East leads the Ace of diamonds and prospects look grim indeed!  Clearly West has a singleton diamond, your spades are weak, the King of clubs is bound to be offside and there is the additional possibility of the opposition trying for a second diamond ruff and achieving a trump promotion when you have to ruff high in dummy.  Through no real fault of your own, you have landed in a dreadful contract and desperate measures are called for!! 

Occasionally the only option is to con your way out of a bad situation by trying to lure the opposition off the scent.  The first thing to do is to chuck the Queen of diamonds under the Ace at trick 1 to make it look like you're the one with the singleton and hope East will switch and leave your King of diamonds intact on the table.  Of course you are still hoping this won't be a spade switch!  (Note that if you are playing count or encouragement signals, why would West be playing the four of diamonds from a holding of 842?)

East duly switches to a club though even this could be a singleton so the hand is still fraught with danger.  Up with the Ace as you know West must hold the King.  Now play two rounds of trumps ending in dummy as you have to hope the last heart is with West.  Play a top club from dummy and hope West covers (West did) and ruff.  Luckily East followed suit.  Now draw the last trump and that priceless King of diamonds is still there as an entry to dummy to run the clubs for four more discards.  The dreadful 4 has now made with two overtricks!!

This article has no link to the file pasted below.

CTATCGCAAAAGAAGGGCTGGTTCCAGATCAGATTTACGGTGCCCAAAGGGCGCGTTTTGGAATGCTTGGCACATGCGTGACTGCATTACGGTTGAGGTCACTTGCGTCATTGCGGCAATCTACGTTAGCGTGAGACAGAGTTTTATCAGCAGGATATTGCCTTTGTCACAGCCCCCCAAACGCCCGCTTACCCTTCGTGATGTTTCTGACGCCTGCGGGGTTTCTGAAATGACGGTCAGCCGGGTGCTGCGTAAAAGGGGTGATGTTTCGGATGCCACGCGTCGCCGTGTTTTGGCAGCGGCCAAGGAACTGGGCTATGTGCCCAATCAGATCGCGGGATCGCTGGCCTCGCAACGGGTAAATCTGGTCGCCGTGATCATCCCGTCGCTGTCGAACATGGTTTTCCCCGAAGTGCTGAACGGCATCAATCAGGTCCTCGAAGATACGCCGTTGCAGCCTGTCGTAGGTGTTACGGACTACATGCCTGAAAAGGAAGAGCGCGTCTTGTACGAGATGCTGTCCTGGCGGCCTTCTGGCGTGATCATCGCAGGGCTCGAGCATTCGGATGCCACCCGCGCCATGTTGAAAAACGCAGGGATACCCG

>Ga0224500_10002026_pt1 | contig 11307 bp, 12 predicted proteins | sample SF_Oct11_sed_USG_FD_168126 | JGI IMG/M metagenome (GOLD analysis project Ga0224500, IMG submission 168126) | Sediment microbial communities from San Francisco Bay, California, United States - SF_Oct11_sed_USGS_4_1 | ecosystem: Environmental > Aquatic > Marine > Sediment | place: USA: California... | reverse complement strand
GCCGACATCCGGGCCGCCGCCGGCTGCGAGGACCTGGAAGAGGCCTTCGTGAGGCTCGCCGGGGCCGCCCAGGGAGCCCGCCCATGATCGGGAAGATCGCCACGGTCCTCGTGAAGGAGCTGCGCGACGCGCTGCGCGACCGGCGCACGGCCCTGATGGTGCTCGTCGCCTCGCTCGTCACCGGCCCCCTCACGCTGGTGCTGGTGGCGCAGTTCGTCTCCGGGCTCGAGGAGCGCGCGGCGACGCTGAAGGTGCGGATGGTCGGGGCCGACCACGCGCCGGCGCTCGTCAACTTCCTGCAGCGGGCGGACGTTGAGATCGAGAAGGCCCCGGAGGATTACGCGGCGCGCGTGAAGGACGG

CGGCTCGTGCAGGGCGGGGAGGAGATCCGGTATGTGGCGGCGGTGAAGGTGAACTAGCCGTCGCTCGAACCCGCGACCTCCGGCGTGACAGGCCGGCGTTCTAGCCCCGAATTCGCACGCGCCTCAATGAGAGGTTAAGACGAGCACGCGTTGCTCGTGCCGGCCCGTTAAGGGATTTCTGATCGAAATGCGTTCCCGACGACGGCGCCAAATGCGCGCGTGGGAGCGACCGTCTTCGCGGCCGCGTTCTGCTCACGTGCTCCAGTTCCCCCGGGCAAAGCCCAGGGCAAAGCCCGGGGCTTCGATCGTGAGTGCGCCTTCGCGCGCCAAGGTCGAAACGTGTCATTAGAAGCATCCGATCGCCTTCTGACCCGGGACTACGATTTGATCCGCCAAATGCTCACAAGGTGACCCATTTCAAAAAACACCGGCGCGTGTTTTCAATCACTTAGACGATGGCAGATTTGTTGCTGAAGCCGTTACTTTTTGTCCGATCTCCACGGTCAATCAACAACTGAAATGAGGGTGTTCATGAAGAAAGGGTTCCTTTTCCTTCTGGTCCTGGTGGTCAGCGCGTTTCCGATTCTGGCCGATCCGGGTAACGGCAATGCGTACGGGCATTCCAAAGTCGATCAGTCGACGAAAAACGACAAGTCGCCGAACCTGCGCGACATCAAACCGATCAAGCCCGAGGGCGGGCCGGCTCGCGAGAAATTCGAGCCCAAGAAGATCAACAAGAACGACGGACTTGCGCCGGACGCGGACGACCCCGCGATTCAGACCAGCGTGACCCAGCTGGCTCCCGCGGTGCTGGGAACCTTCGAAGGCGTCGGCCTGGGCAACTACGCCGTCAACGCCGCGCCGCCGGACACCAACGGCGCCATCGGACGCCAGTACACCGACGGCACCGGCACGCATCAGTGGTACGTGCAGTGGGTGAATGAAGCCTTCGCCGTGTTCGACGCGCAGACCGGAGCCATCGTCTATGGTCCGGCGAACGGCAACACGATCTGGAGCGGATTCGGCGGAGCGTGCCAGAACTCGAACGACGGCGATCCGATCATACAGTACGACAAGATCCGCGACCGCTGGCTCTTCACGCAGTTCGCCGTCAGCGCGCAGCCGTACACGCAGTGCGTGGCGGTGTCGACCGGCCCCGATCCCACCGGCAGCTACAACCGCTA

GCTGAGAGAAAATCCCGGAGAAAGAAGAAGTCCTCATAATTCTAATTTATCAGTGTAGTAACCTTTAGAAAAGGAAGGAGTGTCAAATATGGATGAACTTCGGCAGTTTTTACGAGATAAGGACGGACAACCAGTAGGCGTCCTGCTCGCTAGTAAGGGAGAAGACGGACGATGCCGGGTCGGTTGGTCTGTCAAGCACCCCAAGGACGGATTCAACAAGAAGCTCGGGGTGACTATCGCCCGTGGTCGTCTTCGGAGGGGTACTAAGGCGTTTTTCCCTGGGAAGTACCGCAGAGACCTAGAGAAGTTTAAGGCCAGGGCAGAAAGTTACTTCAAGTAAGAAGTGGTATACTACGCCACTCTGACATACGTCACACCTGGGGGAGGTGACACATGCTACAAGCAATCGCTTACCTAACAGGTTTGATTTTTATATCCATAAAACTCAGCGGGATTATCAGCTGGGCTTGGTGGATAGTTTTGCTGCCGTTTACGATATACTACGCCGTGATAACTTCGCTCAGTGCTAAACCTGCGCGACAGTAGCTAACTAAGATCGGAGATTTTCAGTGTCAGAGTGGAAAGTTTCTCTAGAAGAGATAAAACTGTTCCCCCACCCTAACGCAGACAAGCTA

Well you need a bit of luck sometimes but you have to make the effort first. 

Despite being such a poor contract 4 by North was played five times and twice went one off, once went two off and once went three off.  Nobody played in diamonds.  One West went three off in 4♠ and the other contract was 3NT by South making with an overtrick.  

Interestingly enough, because East has a singleton spade and West a singleton diamond, I don't think 3NT can be beaten on any lead.  So we have a fit in a major where 4  can't make despite an ordinary break in the trump suit versus a 3NT which cannot be defeated.  What a bizarre hand!

Hand of the Week - Tuesday 7 August 2018

As the cards lie (on board 8 above) 13 tricks can be made in diamonds, clubs or spades though clearly the best contract is diamonds as there is no reliance on having to pick up the Queen and Jack of clubs.  This board produced a very bizarre set of results with most East-West pairs ending up in a part-score!  Clearly not an easy hand to bid...

Whether East opens 1♣ or 1♠ is a matter of personal choice and partnership agreement.  The traditional approach is to open 1♣ but the more modern style is to open 1♠.  However, before any of that happens, some Norths may open with a weak 2 in hearts or a multi 2 which might well give East-West a bit of a headache!